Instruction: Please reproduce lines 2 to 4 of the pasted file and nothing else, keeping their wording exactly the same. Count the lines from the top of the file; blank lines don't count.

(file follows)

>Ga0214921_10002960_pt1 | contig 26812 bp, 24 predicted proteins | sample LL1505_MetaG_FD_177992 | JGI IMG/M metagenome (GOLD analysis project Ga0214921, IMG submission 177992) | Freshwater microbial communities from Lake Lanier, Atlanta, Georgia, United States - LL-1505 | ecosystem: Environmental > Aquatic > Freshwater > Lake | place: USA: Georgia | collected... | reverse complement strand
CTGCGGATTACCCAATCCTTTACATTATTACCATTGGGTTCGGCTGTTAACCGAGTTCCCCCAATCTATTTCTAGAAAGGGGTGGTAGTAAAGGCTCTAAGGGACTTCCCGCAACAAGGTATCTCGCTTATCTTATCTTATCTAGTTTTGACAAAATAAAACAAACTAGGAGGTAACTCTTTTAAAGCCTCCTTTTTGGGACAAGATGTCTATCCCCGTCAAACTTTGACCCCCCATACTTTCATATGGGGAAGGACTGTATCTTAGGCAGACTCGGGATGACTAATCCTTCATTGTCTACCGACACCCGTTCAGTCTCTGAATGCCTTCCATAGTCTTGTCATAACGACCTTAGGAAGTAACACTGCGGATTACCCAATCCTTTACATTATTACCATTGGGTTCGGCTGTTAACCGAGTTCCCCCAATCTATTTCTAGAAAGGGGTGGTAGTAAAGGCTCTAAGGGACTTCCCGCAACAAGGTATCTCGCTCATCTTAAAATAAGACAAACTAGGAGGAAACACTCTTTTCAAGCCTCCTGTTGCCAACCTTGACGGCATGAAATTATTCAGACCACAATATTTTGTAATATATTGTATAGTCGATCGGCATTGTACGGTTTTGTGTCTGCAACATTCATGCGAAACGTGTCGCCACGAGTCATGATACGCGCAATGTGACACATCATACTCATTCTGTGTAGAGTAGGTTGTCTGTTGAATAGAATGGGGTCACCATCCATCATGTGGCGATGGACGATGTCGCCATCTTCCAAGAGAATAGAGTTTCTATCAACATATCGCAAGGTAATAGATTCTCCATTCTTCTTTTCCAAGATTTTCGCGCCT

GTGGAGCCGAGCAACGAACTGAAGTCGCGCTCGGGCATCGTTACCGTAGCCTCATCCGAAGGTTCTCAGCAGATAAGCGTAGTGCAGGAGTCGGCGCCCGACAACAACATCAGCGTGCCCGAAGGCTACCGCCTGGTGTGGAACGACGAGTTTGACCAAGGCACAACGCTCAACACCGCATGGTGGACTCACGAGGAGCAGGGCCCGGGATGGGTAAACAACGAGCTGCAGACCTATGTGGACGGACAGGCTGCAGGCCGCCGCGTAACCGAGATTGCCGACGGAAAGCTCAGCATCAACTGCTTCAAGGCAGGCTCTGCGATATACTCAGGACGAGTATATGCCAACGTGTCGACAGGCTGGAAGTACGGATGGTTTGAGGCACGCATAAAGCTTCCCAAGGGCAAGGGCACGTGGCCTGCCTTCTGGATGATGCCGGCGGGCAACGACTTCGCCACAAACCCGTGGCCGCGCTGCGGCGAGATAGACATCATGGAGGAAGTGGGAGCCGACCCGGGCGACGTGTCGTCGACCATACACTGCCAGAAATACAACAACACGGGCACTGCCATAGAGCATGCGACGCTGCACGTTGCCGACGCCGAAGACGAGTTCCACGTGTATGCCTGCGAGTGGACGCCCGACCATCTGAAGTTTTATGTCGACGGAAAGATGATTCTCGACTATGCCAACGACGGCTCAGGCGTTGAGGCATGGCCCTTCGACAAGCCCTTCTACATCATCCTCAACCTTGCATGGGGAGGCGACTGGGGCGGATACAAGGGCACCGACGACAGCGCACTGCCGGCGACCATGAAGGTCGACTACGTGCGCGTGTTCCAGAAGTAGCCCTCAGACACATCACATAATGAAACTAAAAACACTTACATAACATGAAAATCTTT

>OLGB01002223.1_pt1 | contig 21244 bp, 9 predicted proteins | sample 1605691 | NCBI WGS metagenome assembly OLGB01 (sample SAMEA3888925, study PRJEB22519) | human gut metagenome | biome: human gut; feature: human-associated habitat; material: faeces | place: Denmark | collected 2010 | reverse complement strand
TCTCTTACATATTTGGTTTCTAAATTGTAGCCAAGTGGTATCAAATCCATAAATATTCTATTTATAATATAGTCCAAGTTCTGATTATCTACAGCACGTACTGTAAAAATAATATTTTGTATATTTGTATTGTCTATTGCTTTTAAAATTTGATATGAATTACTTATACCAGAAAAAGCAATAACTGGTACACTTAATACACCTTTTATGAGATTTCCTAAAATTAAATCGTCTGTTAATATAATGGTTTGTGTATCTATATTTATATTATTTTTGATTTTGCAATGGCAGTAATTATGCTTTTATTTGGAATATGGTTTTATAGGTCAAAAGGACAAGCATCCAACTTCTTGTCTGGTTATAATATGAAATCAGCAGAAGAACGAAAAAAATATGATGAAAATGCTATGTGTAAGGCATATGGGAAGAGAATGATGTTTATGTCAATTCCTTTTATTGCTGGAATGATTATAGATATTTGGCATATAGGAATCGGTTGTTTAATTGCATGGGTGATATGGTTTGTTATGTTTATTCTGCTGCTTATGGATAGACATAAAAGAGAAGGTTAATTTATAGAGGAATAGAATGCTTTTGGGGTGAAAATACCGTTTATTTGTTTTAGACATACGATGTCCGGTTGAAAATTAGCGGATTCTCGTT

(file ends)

CTGCGGATTACCCAATCCTTTACATTATTACCATTGGGTTCGGCTGTTAACCGAGTTCCCCCAATCTATTTCTAGAAAGGGGTGGTAGTAAAGGCTCTAAGGGACTTCCCGCAACAAGGTATCTCGCTTATCTTATCTTATCTAGTTTTGACAAAATAAAACAAACTAGGAGGTAACTCTTTTAAAGCCTCCTTTTTGGGACAAGATGTCTATCCCCGTCAAACTTTGACCCCCCATACTTTCATATGGGGAAGGACTGTATCTTAGGCAGACTCGGGATGACTAATCCTTCATTGTCTACCGACACCCGTTCAGTCTCTGAATGCCTTCCATAGTCTTGTCATAACGACCTTAGGAAGTAACACTGCGGATTACCCAATCCTTTACATTATTACCATTGGGTTCGGCTGTTAACCGAGTTCCCCCAATCTATTTCTAGAAAGGGGTGGTAGTAAAGGCTCTAAGGGACTTCCCGCAACAAGGTATCTCGCTCATCTTAAAATAAGACAAACTAGGAGGAAACACTCTTTTCAAGCCTCCTGTTGCCAACCTTGACGGCATGAAATTATTCAGACCACAATATTTTGTAATATATTGTATAGTCGATCGGCATTGTACGGTTTTGTGTCTGCAACATTCATGCGAAACGTGTCGCCACGAGTCATGATACGCGCAATGTGACACATCATACTCATTCTGTGTAGAGTAGGTTGTCTGTTGAATAGAATGGGGTCACCATCCATCATGTGGCGATGGACGATGTCGCCATCTTCCAAGAGAATAGAGTTTCTATCAACATATCGCAAGGTAATAGATTCTCCATTCTTCTTTTCCAAGATTTTCGCGCCT

GTGGAGCCGAGCAACGAACTGAAGTCGCGCTCGGGCATCGTTACCGTAGCCTCATCCGAAGGTTCTCAGCAGATAAGCGTAGTGCAGGAGTCGGCGCCCGACAACAACATCAGCGTGCCCGAAGGCTACCGCCTGGTGTGGAACGACGAGTTTGACCAAGGCACAACGCTCAACACCGCATGGTGGACTCACGAGGAGCAGGGCCCGGGATGGGTAAACAACGAGCTGCAGACCTATGTGGACGGACAGGCTGCAGGCCGCCGCGTAACCGAGATTGCCGACGGAAAGCTCAGCATCAACTGCTTCAAGGCAGGCTCTGCGATATACTCAGGACGAGTATATGCCAACGTGTCGACAGGCTGGAAGTACGGATGGTTTGAGGCACGCATAAAGCTTCCCAAGGGCAAGGGCACGTGGCCTGCCTTCTGGATGATGCCGGCGGGCAACGACTTCGCCACAAACCCGTGGCCGCGCTGCGGCGAGATAGACATCATGGAGGAAGTGGGAGCCGACCCGGGCGACGTGTCGTCGACCATACACTGCCAGAAATACAACAACACGGGCACTGCCATAGAGCATGCGACGCTGCACGTTGCCGACGCCGAAGACGAGTTCCACGTGTATGCCTGCGAGTGGACGCCCGACCATCTGAAGTTTTATGTCGACGGAAAGATGATTCTCGACTATGCCAACGACGGCTCAGGCGTTGAGGCATGGCCCTTCGACAAGCCCTTCTACATCATCCTCAACCTTGCATGGGGAGGCGACTGGGGCGGATACAAGGGCACCGACGACAGCGCACTGCCGGCGACCATGAAGGTCGACTACGTGCGCGTGTTCCAGAAGTAGCCCTCAGACACATCACATAATGAAACTAAAAACACTTACATAACATGAAAATCTTT

>OLGB01002223.1_pt1 | contig 21244 bp, 9 predicted proteins | sample 1605691 | NCBI WGS metagenome assembly OLGB01 (sample SAMEA3888925, study PRJEB22519) | human gut metagenome | biome: human gut; feature: human-associated habitat; material: faeces | place: Denmark | collected 2010 | reverse complement strand